Sarana Shrestha is a 20-year-old artist based in Kathmandu. Unlike many artists who seem to have a knack for drawing and colors, she started to draw only about three years ago, when she took a gap year after her 10th grade. But if one were to look at her portraits and other artworks, it would be difficult to believe that she’s fairly new to this craft.
When Shrestha came across works of other artists via Instagram, she realized she wanted to dabble in the world of arts herself.
“Prior to that I’d never really been interested in drawing,” she says. She started out with a simple pen and paper and gradually shifted from graphite to acrylic to digital art. As of now, digital art is what she feels the most comfortable doing.
On her Instagram page (@saranashrestha) you can see recent posts which are digital portraits of popular K-pop groups like Black Pink, Red Velvet, EXO etc. “When I was on my gap year, a lot of my friends recommended listening to K-pop. After listening to a few songs, I was hooked. And it spilled onto my art as well,” she says.
Another major reason why she ended up drawing pictures of these K-pop idols is that she noticed a large community of K-pop fan art where people from all over the world drew portraits of their favorite K-pop stars. “I felt like I was in a big inclusive community where we celebrated something all of us were interested in,” she says.
However, Shrestha notes that she isn’t just limited to fan portraits when it comes to art. “I always draw things that I’m interested in at that moment and it’s never just limited to one particular style,” she adds. And so, nowadays, she feels drawn towards traditional Nepali cultures and prefers drawing portraits of deities like the Kumari, Annapurna Goddess, and Bhairav.
Moreover, Shrestha is also influenced by other artists she sees online. “I like to analyze their artwork and learn from their techniques to create something that’s uniquely my own,” she says adding that she doesn’t mind taking inspiration from other people’s works as long as the final product is something unique and has a twist of its own.
As she mostly makes portraits, she often takes the help of reference pictures for her work. “If I’m working on a portrait of someone living, I like to take reference to make sure I’m giving justice to their features and charms. If I’m creating a face of my own, however, I like to take different features from several references and fuse it together,” she says.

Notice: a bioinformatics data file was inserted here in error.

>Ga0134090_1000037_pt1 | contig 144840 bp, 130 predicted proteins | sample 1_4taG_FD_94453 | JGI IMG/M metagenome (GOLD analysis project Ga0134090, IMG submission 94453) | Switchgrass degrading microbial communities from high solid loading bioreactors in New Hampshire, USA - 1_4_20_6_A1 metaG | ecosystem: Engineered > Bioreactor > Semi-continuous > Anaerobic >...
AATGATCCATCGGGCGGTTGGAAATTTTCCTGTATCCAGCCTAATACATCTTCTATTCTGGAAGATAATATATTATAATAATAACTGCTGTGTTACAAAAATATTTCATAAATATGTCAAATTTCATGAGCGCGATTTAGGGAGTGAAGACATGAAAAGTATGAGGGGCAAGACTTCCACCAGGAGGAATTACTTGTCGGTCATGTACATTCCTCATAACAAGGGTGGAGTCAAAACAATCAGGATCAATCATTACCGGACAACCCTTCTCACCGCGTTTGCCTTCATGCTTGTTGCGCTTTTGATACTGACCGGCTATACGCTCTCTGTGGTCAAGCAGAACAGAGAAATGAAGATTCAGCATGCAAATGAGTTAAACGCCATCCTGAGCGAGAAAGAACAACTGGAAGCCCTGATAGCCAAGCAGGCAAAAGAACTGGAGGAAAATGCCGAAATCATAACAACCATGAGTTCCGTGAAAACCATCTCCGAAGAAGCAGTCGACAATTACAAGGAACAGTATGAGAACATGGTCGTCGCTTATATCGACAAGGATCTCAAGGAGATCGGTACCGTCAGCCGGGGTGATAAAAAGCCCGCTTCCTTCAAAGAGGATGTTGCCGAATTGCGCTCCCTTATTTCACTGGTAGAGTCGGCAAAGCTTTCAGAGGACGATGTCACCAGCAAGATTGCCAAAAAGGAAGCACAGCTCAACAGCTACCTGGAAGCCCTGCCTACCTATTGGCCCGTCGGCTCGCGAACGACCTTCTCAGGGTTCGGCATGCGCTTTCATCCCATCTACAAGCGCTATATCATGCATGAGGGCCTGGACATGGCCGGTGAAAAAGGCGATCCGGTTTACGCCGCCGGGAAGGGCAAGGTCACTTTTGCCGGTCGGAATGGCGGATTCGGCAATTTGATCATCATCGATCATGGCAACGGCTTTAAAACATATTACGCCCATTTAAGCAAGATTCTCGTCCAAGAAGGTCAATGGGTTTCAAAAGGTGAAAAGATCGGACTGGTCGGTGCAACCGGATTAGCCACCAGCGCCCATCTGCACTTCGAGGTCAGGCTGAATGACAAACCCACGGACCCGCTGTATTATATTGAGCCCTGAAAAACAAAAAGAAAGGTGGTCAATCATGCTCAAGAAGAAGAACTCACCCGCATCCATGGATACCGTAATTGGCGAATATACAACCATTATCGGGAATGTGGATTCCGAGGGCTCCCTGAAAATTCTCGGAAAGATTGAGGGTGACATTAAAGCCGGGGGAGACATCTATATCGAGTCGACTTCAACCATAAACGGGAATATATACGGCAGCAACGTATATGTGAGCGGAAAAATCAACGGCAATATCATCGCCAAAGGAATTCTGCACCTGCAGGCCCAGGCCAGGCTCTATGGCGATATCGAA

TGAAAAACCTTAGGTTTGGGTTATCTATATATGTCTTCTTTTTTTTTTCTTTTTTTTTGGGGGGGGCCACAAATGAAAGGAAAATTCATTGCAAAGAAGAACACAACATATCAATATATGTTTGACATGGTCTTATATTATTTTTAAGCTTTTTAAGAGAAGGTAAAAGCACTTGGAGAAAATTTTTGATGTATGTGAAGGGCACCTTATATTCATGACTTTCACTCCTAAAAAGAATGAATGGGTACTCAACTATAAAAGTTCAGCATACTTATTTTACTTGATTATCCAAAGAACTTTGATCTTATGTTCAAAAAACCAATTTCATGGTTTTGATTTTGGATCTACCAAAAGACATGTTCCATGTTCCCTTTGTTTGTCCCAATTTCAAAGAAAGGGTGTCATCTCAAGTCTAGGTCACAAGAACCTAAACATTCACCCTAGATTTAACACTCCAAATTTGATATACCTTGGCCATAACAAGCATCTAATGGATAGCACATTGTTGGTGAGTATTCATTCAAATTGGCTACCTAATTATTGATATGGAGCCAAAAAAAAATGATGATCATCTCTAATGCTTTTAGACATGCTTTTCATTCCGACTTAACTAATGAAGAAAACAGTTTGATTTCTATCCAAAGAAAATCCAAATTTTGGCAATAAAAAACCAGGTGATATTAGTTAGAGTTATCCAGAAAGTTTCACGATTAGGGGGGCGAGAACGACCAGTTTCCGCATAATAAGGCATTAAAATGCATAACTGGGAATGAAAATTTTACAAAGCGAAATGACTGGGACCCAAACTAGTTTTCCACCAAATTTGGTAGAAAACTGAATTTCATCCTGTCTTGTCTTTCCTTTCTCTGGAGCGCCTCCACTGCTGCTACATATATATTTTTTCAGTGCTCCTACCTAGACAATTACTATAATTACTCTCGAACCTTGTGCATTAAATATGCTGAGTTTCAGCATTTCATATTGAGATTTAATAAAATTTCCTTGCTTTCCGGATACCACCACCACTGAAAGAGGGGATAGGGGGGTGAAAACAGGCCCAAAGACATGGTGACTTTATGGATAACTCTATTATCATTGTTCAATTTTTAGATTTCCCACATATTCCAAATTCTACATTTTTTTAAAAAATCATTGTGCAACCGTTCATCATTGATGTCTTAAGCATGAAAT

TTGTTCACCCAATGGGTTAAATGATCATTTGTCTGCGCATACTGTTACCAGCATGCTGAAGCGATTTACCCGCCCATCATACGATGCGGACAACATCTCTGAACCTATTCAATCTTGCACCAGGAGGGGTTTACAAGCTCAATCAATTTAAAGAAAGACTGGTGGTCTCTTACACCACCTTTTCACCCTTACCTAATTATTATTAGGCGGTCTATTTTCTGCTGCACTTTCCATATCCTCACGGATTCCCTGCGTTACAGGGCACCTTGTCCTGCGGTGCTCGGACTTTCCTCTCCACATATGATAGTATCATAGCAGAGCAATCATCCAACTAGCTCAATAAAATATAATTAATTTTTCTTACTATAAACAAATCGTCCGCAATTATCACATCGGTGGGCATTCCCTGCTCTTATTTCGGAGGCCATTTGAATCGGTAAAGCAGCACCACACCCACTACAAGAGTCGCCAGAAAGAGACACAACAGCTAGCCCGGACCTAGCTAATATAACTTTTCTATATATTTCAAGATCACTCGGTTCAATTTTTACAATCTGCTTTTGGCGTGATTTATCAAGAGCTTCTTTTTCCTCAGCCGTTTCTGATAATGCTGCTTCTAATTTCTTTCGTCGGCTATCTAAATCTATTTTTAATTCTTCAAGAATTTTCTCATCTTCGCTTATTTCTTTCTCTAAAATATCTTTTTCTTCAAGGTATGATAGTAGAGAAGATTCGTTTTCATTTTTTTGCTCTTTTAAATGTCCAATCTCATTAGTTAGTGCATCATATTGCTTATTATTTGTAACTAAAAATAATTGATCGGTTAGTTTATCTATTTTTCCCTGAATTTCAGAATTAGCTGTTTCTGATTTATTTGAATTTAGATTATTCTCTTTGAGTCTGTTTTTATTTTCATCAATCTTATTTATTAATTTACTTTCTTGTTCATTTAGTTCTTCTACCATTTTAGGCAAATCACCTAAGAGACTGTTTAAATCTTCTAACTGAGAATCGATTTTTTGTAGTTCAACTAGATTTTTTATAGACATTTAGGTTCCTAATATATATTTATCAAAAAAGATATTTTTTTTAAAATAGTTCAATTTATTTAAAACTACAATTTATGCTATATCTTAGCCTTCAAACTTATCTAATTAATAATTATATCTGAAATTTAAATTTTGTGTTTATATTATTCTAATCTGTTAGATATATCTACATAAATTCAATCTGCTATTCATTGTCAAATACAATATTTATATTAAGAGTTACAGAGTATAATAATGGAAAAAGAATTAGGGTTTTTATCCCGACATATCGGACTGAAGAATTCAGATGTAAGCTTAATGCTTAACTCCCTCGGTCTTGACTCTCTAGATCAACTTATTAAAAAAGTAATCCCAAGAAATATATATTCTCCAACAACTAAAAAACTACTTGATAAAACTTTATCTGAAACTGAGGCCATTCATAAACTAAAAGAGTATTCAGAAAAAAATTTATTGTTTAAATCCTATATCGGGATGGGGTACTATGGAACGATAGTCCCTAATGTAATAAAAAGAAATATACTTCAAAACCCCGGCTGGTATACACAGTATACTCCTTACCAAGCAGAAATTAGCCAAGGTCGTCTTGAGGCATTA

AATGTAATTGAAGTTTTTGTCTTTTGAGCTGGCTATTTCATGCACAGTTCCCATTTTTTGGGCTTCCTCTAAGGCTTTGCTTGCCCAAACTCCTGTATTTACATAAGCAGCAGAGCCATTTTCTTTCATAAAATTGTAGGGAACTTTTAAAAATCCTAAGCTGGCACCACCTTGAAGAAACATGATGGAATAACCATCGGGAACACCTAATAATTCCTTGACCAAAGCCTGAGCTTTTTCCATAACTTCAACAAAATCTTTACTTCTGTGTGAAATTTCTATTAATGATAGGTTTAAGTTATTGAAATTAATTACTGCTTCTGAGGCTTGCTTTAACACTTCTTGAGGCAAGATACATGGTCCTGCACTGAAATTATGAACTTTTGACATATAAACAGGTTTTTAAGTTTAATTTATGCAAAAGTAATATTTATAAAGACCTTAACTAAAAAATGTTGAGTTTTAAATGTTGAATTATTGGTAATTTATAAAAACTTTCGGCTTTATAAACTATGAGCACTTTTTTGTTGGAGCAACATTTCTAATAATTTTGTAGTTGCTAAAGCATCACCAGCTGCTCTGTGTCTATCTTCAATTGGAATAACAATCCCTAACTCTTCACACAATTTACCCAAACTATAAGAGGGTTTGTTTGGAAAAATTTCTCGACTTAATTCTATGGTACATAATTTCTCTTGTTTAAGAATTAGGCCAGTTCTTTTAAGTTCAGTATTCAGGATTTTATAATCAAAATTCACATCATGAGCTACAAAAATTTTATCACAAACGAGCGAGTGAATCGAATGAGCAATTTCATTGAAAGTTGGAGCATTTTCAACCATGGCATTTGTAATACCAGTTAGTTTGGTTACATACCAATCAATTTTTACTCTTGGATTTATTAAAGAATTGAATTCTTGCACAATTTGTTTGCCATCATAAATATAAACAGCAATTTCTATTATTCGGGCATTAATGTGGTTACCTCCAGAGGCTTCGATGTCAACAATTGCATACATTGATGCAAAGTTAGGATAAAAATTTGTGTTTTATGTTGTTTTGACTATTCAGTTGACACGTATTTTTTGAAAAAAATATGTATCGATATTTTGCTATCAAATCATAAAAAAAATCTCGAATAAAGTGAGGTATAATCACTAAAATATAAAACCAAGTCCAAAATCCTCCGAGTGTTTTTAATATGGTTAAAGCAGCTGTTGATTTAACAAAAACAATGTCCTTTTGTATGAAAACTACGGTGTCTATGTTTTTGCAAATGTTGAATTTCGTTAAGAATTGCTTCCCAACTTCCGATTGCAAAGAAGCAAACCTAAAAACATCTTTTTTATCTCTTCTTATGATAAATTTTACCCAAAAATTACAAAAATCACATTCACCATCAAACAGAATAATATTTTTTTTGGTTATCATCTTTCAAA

For Shrestha, art is something that she considers to be her downtime. A self-proclaimed homebody, even if she gets the idea for her next art from friends, for the execution, she needs her space. “Making art is something deeply personal for me,” she reveals.
Most of the time, an artist has his/her color palette ready according to what he/she wants his/her art piece to look like. But with Shrestha, things are a bit different. She likes to go with the flow, starting out with a primary color (usually red) and letting the artwork choose for itself. “Sometimes I end up with a completely different set of colors but by not restricting the flow, I feel like I’m giving my art more fluidity,” she says.
Shrestha emphasizes that her artworks are something that is deeply personal. They not only reflect her interests at the time but also reveal her mood and emotions when she was working on it. And so, she isn’t too worried about making art that’s popular or can bring about a change.
“I think each and every individual perceives art in his/her own unique way and there’s no way one can make art that will speak to everyone. That’s why I want to stick to what I feel and I’m passionate about,” she says adding that, in the end, all she can do is hope people can relate to her in some way or the other.
Though for the first few years she pursued art purely as a hobby, today she feels so drawn to it that she’s willing to get into it on a professional level. That’s why currently Shrestha is planning to study art. “I feel like I’m still in the nascent stage when it comes to art. I want to experiment and constantly improve myself to make art that’s truly worthwhile,” she concludes.